Just last month, both Kirin and Sapporo have launched new canned cocktail products.
The former launched Kirin the Strong – a vodka-based cocktail with alcohol content of 9% aimed at men in their 40s to 50s, and the latter launched Rirakusu – cocktail which uses fruit juice based vinegar with 8% of alcohol content, aimed at housewives and working ladies.
On the other hand, Suntory already has a line-up of four different flavours of canned cocktail that will be launched from May 8 to June 19, according to its website.
Known as chūhai in Japanese, canned cocktail is traditionally made with shochu, a distilled beverage, sparkling water and flavourings. Price wise, it usually cost 130 to 210 yen.
Asahi, the biggest player in Japan’s beer industry, last year reported a 3.6% year on year growth in its other alcohol beverages category, which includes ready-to-drink (RTD) low-alcohol beverage such as canned cocktail.
To achieve its targeted year on year growth of 4.8% in 2018, Asahi is pinning its hope on Mogitate, a canned cocktail which brought a 13% increase in its first-half sales of canned cocktails to 18.1 billion yen when it was first launched in 2016.
Akari Utsunomiya, research analyst at Euromonitor International commented that there has been "intensive product development" for canned cocktail, despite the fact that overall alcoholic drinks demand has been shrinking due to Japan’s ageing population.
"The success of RTD in Japan is driven by its combination of economic, convenience, and product diversity. RTDs matches with modern consumers - who are busy but want to enjoy economy priced alcoholic drinks for many occasions – growing demand of “Ienomi” home drinking culture, party, on the way of business trip (eg. Shinkansen) with diverse offerings."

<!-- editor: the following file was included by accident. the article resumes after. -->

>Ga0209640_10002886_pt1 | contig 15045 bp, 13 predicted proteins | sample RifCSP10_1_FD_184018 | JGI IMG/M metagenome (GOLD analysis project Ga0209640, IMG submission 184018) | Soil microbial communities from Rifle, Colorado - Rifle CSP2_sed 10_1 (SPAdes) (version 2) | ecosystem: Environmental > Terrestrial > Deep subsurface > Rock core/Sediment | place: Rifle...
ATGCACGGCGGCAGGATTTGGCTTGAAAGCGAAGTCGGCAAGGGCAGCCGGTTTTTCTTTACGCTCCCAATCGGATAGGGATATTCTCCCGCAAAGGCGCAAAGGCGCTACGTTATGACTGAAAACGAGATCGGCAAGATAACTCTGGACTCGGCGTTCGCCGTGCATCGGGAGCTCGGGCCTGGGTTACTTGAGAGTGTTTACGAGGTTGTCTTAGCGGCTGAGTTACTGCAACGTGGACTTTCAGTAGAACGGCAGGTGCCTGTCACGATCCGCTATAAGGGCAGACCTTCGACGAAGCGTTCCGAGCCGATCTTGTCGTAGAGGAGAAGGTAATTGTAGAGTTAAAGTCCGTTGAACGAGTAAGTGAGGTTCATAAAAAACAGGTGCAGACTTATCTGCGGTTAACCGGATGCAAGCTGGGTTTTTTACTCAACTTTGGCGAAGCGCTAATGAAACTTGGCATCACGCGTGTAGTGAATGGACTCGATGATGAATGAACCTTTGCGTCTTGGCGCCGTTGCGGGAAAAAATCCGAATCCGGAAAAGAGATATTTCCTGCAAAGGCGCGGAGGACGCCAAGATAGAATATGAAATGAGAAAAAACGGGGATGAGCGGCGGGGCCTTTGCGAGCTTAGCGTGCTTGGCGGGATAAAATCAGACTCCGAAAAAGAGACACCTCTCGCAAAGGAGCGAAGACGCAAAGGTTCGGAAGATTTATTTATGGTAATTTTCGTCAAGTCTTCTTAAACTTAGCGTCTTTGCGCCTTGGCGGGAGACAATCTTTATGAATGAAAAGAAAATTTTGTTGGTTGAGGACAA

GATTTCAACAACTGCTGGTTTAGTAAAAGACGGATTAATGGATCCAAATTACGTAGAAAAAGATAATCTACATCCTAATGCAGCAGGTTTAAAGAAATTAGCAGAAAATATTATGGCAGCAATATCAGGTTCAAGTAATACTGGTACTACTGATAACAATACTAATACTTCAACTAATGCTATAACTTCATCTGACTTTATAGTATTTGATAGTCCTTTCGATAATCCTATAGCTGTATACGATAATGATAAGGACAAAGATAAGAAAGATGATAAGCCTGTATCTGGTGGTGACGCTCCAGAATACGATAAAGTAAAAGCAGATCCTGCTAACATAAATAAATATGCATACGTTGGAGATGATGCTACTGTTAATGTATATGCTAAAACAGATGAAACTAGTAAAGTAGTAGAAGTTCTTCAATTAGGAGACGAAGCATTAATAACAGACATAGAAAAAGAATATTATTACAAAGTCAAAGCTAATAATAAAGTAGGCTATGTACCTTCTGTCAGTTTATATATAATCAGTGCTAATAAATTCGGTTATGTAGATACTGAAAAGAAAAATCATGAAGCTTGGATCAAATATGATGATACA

She added that the success of canned cocktails is also due to its diverse range of products targeted at both male and female consumers.
"The success of RTDs is partially supported by welcoming female consumers, who tend not to prefer bitter taste of beer, or strong taste/ABV of sake, shochu and other spirits to sweeter or fruity flavors in alcoholic drinks."
In contrast, shipments of beer fell for the 13th straight year in 2017 to 404 million cases, down 2.6% from 2016, according to Euromonitor.
For Asahi alone, beer domestic sales have dropped 8% during Jan to Mar 2018 as compared to the same period last year.
In their financial reports, both Asahi and Suntory acknowledged that the total market for the beer category in Japan and the beer market in Japan excluding non-alcoholic beer-type beverages are both forecast to shrink by about 2% from 2017.
Foreign brand joins competition
Growing demand for canned cocktail has enticed foreign brand to join in the race.
On 28 of this month, Coca-Cola Co. will be launching three types of lemon-flavored canned cocktail exclusively in Kyushu. Alcohol level in the products ranges from 3% to 7% by volume, selling at a suggested price of 162 yen.
“We haven’t experimented in the low-alcohol category before, but it’s an example of how we continue to explore opportunities outside our core areas,” said Jorge Garduno, president of Coca-Cola’s Japan arm.
Garduno also revealed that the Japan business unit launches an average of 100 new products a year, and in the face of fierce market competition, “experimentation is almost like a day-to-day ritual.”
According to him, the entry is “a modest experiment for a specific slice of our market”.
Popular since 20 years ago
As early as 1998, the market size of canned cocktail was already equivalent to 18.5 million cases of twenty-four 250ml cans, according to a report from The Japan Times.
When Suntory introduced its 350-ml Super chūhai for 140 yen in 1999, combined canned cocktail sales for the year shot up by 90% as compared to the previous year, with 1999 sales coming to the equivalent of 35 million cases.
Within three years’ time, the figure soared to 42 million cases in 2000 and 50 million cases in 2001.
Impact of legislation change
Japan authorities introduced the Standards for Fair Trading of Alcohol Beverages (the “New Standards”) of the revised Liquor Tax Law and Act on Securing of Liquor Tax and on Liquor Business Associations, which went into effect in June last year.
With the enforcement, the price of beer at supermarkets has increased by 10 to 20 per cent.
As such, increased retail price might have led to decrease in beer sales, and more preferring RTD cocktails, since the latter belongs to a low-tax category.
In its financial report, Kirin also acknowledged that market for beer products overall shrank “because of the enforcement of Standard for Fair Trading of Alcoholic Beverages and impact of unseasonable weather”.